Strange ductwork - Supply connected to return???

Paul500January 21, 2013

I have an older home that has had many previous owners, and I am trying to understand a strange run of ductwork at my furnace. There is a circular duct (near top of photo) about 10" in diameter that connects directly to the return plenum of my furnace. The strange thing about it is that is comes right off a supply duct about 5 or 6 feet away to the left. What could possibly be the purpose of this? My only guess is that either the return was starved or to heat/cool the return air before it enters the furnace. I am no HVAC professional, but those would not be legitimate reasons, right? If so, what could it be possibly for? It also has a damper on it, and I accidentally nudged it, so not sure to leave it open or closed. Any advice would be much appreciated! Thanks.

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Just a homeowner here, but it sounds like this is the bypass that houses your furnace's humidifier. In heating season, the damper would be open allowing some warm air to return to the return side picking up moisture from the humidifier on the way.

During cooling season this damper would be shut.

    Bookmark   January 22, 2013 at 9:54AM
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Some of the older homes in my part of the country have very old metal duct systems that were originally sized for heating only. When they finally install a full central system, they find they have too large of a cooling system... so they install these bypass trunks to dump the extra air back into the return. I dont have my ductulator handy but i imagine that 10" will be around 300-350cfm of air. Close the damper and see if your vents become noisy (cooling mode).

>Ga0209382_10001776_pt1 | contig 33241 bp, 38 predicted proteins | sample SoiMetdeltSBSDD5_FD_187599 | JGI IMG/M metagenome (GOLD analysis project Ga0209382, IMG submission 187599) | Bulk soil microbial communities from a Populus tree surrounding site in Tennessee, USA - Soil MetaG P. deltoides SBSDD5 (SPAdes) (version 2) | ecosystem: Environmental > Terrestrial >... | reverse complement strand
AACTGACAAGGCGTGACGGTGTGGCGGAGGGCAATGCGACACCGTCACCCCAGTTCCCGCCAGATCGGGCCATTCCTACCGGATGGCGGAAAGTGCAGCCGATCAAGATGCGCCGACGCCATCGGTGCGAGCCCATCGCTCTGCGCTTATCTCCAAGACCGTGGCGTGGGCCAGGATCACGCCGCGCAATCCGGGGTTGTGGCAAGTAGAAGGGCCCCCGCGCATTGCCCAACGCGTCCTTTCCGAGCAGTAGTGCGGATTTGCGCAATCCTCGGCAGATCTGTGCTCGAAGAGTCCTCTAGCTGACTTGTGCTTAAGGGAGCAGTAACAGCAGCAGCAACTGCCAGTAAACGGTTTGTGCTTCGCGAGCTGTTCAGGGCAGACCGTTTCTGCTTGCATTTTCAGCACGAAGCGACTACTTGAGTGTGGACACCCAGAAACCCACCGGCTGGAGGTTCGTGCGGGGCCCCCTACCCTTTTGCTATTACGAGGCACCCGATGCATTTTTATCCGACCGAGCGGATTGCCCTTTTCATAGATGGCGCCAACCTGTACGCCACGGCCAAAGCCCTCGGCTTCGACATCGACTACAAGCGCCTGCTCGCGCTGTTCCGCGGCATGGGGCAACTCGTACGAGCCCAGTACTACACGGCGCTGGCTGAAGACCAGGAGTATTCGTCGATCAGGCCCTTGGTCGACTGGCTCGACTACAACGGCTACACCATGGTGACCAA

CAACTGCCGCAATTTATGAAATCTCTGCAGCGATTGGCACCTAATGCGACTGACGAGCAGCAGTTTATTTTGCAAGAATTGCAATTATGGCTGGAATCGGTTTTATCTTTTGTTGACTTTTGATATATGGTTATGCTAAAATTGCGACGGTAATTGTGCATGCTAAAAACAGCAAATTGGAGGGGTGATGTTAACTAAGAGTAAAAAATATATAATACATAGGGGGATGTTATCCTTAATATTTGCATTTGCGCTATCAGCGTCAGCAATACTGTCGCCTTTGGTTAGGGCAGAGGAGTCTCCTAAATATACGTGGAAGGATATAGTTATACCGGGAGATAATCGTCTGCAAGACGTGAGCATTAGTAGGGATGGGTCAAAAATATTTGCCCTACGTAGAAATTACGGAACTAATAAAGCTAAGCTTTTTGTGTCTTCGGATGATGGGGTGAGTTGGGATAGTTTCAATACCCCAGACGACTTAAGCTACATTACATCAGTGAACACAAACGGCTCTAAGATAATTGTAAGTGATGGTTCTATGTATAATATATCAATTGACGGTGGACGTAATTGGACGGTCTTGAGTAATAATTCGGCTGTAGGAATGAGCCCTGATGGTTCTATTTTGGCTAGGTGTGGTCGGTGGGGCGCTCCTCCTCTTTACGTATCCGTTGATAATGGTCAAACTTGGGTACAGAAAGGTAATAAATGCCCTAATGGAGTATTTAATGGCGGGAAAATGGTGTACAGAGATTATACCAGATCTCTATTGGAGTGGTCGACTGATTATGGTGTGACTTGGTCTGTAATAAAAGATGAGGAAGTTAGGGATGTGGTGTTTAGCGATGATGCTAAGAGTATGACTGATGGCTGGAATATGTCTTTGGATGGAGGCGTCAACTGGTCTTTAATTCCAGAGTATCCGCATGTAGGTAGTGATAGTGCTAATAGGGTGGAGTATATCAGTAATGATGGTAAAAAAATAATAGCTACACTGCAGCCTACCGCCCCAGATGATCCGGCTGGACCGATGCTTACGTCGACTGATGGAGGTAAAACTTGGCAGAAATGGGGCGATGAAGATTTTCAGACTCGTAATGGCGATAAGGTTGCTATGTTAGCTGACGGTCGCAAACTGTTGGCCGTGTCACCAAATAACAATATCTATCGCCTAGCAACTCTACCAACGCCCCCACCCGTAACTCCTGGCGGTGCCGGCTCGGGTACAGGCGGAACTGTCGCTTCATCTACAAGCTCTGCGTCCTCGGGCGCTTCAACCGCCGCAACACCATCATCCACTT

Hope that helps

    Bookmark   January 22, 2013 at 1:01PM
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I understand that bypasses are sometimes used on zoned systems.

    Bookmark   January 23, 2013 at 6:13PM
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Thanks all for all the theories. There was an old humidifier connected, but it was on the supply plenum, on the right side of the picture, near where you see the exhaust vent. I took that out awhile ago. Perhaps the system was originally sized for heating only. In that case, would I leave the damper open or closed in the winter? I have it closed now, and the vents are a little noisier, but nothing to complain about. I am not familiar with a zoned system, but my ductwork does have a lot of manual dampers around. Do people ever replace or redo their old ductwork? Mine seems poorly pieced together, dirty, and disorganized. My home also has an addition that receives weak supply so it's supplemented with electric baseboard heaters -- not to mention returns that use the basement ceiling joists instead enclosed metal ductwork. Seems redoing the ductwork may result in a more efficient, cleaner, and better designed system. Sounds expensive and not sure if it would add to the resale value. Thoughts?

    Bookmark   February 10, 2013 at 9:02PM
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Your duct work sounds very inefficient to a point where you have to supplement it with electric baseboard heating. You are wasting money with your present set up. Fixing the duct work will save money in the long term.

New duct work does not add to the resale value of the house. A buyer does expect the duct work to be in good condition.

    Bookmark   February 10, 2013 at 11:23PM
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